On the occasion of the 57th International Art Exhibition, La Biennale di Venezia, Zuecca Projects is proud to present “INDIAN WATER – The Native American Pavilion” by artists Nicholas Galanin and Oscar Tuazon, curated by Alessandro Possati, supported by Victoria Golembiovskaya and Anastasiya Siro.
Artist Nicholas Galanin envisions the Native American Pavilion as a circle, a welcoming space in the great longhouse tradition. Working with Oscar Tuazon – who participated in the protest camp at Standing Rock where
indigenous architectures were used to bring global attention to the fight for clean water – the two artists have made a space for collective action.
The Pavilion is located in the Garden of Ca’ Bembo, the site of Venice’s incinerator during the 19th century. Although still heavily polluted by carbon monoxide, this large enclosed garden is owned by the University of Venice and used by children of the local community and the student population of Venice for film screenings and public events. Currently, the Garden of Ca’ Bembo is occupied by a student protest group aiming to prevent its sale. Aligned with the preservation mission of the students’ activism, the Pavilion is dedicated to the artistic movement that flourished around Standing Rock.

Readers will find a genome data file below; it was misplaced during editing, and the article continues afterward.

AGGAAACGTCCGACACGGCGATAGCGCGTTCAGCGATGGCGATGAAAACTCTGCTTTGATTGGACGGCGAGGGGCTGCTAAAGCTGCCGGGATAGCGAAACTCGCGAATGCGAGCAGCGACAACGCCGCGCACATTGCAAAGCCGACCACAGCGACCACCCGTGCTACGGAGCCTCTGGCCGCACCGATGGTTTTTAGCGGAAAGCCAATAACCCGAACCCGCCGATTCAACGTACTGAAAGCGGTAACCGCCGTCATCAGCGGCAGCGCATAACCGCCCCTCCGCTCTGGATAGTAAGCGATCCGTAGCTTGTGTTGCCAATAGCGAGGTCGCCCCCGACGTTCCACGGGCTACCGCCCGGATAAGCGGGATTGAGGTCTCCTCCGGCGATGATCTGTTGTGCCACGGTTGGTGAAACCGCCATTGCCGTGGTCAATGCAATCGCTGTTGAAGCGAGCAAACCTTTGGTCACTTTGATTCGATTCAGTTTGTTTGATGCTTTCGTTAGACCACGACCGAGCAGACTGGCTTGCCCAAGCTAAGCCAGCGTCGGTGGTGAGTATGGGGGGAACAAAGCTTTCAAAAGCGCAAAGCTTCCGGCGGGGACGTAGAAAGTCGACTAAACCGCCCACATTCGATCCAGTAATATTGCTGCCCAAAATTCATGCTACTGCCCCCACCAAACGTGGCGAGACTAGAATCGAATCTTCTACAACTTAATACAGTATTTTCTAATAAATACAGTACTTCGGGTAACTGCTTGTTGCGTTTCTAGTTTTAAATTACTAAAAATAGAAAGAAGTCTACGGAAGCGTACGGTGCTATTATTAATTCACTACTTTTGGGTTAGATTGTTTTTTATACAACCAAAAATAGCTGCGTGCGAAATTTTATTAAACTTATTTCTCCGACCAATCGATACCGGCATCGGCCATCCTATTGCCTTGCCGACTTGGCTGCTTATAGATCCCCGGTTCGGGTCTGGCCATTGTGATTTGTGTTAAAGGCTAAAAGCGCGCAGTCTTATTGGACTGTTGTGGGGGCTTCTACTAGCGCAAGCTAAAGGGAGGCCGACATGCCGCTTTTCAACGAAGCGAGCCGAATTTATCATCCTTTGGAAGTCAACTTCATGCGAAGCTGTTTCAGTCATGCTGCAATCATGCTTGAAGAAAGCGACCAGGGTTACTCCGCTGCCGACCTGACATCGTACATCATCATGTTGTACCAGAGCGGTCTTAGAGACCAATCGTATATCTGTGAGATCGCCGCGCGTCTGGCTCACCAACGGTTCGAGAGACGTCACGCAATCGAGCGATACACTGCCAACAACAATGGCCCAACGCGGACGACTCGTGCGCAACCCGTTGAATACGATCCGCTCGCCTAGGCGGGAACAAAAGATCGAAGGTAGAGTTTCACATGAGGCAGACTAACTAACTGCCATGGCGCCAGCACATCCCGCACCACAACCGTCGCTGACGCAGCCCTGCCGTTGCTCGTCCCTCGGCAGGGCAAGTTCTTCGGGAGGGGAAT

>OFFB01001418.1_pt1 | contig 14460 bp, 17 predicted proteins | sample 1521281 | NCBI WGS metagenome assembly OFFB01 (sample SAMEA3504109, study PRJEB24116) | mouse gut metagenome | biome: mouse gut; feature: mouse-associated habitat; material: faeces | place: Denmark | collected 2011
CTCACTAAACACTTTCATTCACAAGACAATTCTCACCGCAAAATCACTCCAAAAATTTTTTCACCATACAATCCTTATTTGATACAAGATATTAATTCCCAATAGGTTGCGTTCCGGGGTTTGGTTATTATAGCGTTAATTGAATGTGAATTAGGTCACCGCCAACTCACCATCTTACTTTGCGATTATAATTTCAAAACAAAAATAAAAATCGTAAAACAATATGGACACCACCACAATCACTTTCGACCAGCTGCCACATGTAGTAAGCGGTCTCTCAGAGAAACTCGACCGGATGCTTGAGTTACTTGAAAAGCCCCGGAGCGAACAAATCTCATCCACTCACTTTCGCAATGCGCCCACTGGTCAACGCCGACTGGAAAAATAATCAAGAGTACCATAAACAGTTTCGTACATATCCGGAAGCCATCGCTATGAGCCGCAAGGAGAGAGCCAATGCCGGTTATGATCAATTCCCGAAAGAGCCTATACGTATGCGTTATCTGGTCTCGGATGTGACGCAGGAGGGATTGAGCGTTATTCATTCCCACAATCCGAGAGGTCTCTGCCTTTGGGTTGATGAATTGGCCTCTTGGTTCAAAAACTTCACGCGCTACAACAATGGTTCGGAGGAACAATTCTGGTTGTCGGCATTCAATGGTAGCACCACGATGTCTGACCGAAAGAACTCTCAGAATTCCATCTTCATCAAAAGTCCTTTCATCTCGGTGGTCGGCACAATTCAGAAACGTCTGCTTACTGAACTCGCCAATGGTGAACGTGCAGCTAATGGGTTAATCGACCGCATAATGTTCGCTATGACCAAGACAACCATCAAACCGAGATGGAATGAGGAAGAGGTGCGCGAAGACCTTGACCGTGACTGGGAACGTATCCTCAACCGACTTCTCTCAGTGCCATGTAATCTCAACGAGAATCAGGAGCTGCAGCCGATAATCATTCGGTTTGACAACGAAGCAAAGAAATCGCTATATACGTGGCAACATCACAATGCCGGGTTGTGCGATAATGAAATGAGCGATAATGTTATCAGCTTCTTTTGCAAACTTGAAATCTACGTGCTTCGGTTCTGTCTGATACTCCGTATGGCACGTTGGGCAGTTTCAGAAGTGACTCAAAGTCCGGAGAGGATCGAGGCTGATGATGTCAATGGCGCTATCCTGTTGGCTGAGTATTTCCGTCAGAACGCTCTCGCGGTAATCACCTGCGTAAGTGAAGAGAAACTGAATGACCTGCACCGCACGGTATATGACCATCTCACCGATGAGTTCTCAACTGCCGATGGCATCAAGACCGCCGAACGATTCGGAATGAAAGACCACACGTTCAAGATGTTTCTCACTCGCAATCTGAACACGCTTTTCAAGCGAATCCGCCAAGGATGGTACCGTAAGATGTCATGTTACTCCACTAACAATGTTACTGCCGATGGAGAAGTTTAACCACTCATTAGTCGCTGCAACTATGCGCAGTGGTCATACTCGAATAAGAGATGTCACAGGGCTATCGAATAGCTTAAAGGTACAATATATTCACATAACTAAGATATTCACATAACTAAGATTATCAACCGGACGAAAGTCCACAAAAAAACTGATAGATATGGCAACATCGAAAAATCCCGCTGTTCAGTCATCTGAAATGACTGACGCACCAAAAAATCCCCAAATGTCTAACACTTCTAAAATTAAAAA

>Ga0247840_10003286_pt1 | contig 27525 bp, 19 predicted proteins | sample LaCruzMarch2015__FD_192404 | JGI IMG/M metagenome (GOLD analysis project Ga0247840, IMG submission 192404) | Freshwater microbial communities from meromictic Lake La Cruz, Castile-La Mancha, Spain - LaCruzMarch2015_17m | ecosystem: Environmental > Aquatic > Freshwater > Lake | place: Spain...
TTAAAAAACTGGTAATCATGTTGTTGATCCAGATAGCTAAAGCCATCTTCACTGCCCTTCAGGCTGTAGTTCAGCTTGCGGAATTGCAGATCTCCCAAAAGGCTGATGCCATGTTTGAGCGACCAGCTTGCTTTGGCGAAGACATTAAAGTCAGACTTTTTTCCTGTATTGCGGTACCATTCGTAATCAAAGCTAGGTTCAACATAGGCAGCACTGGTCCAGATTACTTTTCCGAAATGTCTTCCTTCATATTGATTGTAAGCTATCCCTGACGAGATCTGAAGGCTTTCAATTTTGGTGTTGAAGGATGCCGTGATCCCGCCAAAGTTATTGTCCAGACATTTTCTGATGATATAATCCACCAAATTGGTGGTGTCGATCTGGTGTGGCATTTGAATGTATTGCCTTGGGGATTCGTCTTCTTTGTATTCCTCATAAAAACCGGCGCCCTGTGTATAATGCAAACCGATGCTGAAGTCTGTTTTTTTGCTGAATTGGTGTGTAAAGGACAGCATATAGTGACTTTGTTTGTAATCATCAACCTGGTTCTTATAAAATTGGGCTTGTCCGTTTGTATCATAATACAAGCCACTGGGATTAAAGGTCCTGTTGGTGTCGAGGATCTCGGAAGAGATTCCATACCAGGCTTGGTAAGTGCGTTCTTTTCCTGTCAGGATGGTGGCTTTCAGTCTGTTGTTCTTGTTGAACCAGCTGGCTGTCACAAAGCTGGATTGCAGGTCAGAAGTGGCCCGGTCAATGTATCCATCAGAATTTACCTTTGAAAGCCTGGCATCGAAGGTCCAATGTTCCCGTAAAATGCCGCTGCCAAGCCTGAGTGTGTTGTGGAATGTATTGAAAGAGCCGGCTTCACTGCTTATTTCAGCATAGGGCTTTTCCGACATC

The Pavilion is created of wood pylons recovered from the lagoon, where they have been naturally eroded by the flow of water, and then set in an open circle in the garden’s grounds. Throughout the summer, Galanin and Tuazon are inviting guest artists to Venice to decorate a pylon and to continue the dialogue around clean water in a European context.
Victoria Golembiovskaya and Anastasiya Siro of the London-based art advisory House of the Nobleman are dedicated to partnering with organizations and artists who advocate for environmental preservation, protection, and restoration of our planet. Believers in the importance and effectiveness of collaborative effort, they seek to support local and international environmental projects.